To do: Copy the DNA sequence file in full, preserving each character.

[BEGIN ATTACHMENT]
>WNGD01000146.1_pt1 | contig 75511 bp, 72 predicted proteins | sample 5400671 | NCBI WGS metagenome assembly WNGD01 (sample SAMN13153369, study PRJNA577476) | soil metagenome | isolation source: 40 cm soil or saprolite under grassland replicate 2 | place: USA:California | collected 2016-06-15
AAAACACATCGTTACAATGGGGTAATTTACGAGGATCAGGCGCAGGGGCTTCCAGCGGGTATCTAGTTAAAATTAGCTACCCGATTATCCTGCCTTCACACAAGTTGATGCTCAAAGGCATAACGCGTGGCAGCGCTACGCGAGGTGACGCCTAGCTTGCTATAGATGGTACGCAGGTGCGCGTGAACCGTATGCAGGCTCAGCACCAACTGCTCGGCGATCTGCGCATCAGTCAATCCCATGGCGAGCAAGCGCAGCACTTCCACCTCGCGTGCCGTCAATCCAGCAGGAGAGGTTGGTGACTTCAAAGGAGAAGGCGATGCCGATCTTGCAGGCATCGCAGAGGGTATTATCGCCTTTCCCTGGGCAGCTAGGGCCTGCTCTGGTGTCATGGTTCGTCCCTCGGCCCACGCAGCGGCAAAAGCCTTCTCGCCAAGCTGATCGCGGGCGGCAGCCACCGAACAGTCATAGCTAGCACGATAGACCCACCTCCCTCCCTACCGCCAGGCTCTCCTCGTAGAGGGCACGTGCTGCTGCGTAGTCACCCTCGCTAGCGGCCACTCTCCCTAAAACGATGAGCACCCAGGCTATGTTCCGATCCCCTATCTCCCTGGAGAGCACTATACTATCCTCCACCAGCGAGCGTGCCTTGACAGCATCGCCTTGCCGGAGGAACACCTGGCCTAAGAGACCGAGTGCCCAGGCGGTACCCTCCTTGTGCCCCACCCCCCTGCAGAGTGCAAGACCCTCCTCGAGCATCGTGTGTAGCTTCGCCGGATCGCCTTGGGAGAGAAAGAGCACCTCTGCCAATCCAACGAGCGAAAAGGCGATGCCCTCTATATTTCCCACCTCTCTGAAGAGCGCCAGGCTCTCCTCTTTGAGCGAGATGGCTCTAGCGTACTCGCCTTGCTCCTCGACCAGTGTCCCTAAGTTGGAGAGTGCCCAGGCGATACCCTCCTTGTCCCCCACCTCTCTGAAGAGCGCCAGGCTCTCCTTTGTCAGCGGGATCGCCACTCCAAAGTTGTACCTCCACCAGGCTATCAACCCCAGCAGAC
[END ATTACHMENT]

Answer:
>WNGD01000146.1_pt1 | contig 75511 bp, 72 predicted proteins | sample 5400671 | NCBI WGS metagenome assembly WNGD01 (sample SAMN13153369, study PRJNA577476) | soil metagenome | isolation source: 40 cm soil or saprolite under grassland replicate 2 | place: USA:California | collected 2016-06-15
AAAACACATCGTTACAATGGGGTAATTTACGAGGATCAGGCGCAGGGGCTTCCAGCGGGTATCTAGTTAAAATTAGCTACCCGATTATCCTGCCTTCACACAAGTTGATGCTCAAAGGCATAACGCGTGGCAGCGCTACGCGAGGTGACGCCTAGCTTGCTATAGATGGTACGCAGGTGCGCGTGAACCGTATGCAGGCTCAGCACCAACTGCTCGGCGATCTGCGCATCAGTCAATCCCATGGCGAGCAAGCGCAGCACTTCCACCTCGCGTGCCGTCAATCCAGCAGGAGAGGTTGGTGACTTCAAAGGAGAAGGCGATGCCGATCTTGCAGGCATCGCAGAGGGTATTATCGCCTTTCCCTGGGCAGCTAGGGCCTGCTCTGGTGTCATGGTTCGTCCCTCGGCCCACGCAGCGGCAAAAGCCTTCTCGCCAAGCTGATCGCGGGCGGCAGCCACCGAACAGTCATAGCTAGCACGATAGACCCACCTCCCTCCCTACCGCCAGGCTCTCCTCGTAGAGGGCACGTGCTGCTGCGTAGTCACCCTCGCTAGCGGCCACTCTCCCTAAAACGATGAGCACCCAGGCTATGTTCCGATCCCCTATCTCCCTGGAGAGCACTATACTATCCTCCACCAGCGAGCGTGCCTTGACAGCATCGCCTTGCCGGAGGAACACCTGGCCTAAGAGACCGAGTGCCCAGGCGGTACCCTCCTTGTGCCCCACCCCCCTGCAGAGTGCAAGACCCTCCTCGAGCATCGTGTGTAGCTTCGCCGGATCGCCTTGGGAGAGAAAGAGCACCTCTGCCAATCCAACGAGCGAAAAGGCGATGCCCTCTATATTTCCCACCTCTCTGAAGAGCGCCAGGCTCTCCTCTTTGAGCGAGATGGCTCTAGCGTACTCGCCTTGCTCCTCGACCAGTGTCCCTAAGTTGGAGAGTGCCCAGGCGATACCCTCCTTGTCCCCCACCTCTCTGAAGAGCGCCAGGCTCTCCTTTGTCAGCGGGATCGCCACTCCAAAGTTGTACCTCCACCAGGCTATCAACCCCAGCAGAC